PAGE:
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Music and wellness programs need strong relationships between healthcare professionals, musicians, program administrators, and participants to be effective. 

Healthcare Professionals

Healthcare professionals involved in music and wellness should have in-depth knowledge of participants and their musical preferences. Programs will ideally utilize the expertise of board-certified music therapists, but social workers, child life specialists, doctors, nurses, support group leaders, recreational therapists, physical and respiratory therapists, and others who understand the needs of participants can also provide valuable support.

By sharing their insights, healthcare professionals guide musicians and program administrators’ planning. They ensure that sessions meet participants’ needs by determining goals, helping musicians get to know participants, and observing sessions.


Any amateur or professional musician who is willing to collaboratively design events that meaningfully engage participants can lead music and wellness sessions. After healthcare professionals identify appropriate goals, musicians choose the pieces and activities they will use to accomplish those goals while playing for and interacting with participants.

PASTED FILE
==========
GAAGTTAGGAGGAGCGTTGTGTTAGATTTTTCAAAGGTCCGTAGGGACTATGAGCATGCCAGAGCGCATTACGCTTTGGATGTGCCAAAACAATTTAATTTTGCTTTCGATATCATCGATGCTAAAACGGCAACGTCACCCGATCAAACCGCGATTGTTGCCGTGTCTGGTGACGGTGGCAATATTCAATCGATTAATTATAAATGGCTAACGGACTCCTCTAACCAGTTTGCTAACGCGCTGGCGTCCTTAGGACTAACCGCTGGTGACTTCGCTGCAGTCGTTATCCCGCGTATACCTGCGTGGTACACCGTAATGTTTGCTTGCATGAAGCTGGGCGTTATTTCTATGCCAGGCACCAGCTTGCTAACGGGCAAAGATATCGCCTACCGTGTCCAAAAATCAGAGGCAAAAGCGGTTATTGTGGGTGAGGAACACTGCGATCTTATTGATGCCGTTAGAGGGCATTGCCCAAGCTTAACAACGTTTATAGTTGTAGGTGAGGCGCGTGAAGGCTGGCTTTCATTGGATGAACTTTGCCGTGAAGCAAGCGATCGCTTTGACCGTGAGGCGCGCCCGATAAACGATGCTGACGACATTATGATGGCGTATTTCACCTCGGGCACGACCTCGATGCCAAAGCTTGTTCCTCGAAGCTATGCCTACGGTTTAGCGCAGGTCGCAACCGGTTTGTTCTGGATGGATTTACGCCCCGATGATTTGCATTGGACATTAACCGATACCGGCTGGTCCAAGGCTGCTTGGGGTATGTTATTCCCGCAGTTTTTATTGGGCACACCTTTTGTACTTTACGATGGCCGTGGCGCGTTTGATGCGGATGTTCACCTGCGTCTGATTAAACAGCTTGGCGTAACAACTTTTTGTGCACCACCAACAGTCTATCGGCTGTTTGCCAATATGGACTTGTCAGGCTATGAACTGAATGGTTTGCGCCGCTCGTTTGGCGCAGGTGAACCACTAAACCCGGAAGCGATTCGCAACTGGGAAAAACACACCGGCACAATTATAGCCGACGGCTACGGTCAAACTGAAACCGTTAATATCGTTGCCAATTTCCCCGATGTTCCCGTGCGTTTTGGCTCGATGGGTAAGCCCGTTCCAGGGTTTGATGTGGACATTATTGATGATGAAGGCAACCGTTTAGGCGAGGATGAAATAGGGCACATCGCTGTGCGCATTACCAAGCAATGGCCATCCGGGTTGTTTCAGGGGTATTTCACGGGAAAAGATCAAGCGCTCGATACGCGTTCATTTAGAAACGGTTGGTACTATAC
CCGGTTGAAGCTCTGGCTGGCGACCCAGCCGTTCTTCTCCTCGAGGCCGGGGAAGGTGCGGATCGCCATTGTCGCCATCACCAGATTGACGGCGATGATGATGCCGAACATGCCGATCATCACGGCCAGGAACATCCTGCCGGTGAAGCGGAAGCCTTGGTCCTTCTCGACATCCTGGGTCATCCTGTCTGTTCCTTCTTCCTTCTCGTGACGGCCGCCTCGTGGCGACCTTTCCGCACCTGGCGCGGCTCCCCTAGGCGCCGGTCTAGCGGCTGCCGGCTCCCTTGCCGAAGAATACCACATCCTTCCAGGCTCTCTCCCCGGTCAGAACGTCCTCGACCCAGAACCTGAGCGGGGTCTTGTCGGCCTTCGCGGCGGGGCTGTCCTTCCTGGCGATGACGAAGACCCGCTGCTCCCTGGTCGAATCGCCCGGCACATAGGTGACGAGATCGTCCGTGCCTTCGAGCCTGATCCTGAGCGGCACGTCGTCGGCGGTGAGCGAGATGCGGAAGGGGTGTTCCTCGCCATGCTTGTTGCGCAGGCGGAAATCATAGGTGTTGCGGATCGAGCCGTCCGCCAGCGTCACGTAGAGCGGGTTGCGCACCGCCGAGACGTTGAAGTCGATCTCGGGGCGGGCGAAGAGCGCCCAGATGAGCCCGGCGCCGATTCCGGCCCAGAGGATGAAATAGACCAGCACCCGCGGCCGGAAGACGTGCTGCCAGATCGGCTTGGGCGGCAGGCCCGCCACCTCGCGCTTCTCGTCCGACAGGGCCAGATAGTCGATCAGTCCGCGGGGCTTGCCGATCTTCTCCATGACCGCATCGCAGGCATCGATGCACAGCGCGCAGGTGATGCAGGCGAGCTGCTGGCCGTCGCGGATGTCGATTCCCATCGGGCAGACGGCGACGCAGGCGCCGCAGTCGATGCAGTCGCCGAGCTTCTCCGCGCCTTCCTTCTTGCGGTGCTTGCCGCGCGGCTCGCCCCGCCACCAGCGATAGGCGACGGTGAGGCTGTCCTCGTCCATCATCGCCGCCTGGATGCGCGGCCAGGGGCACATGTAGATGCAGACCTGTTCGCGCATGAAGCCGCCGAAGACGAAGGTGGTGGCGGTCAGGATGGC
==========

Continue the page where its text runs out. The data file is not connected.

Program Administrators 

Program administrators working in arts organizations, community centers, libraries, schools, and other institutions often facilitate communication between musicians and healthcare professionals. To allow musicians to focus solely on preparing suitable session content, administrators frequently schedule events, coordinate logistics, and ensure that musicians learn about goals and participants.


Music and wellness program participants can be hospital patients, individuals in residential care facilities, the families of patients or residents, medical professionals, or others using music to enhance health and well-being.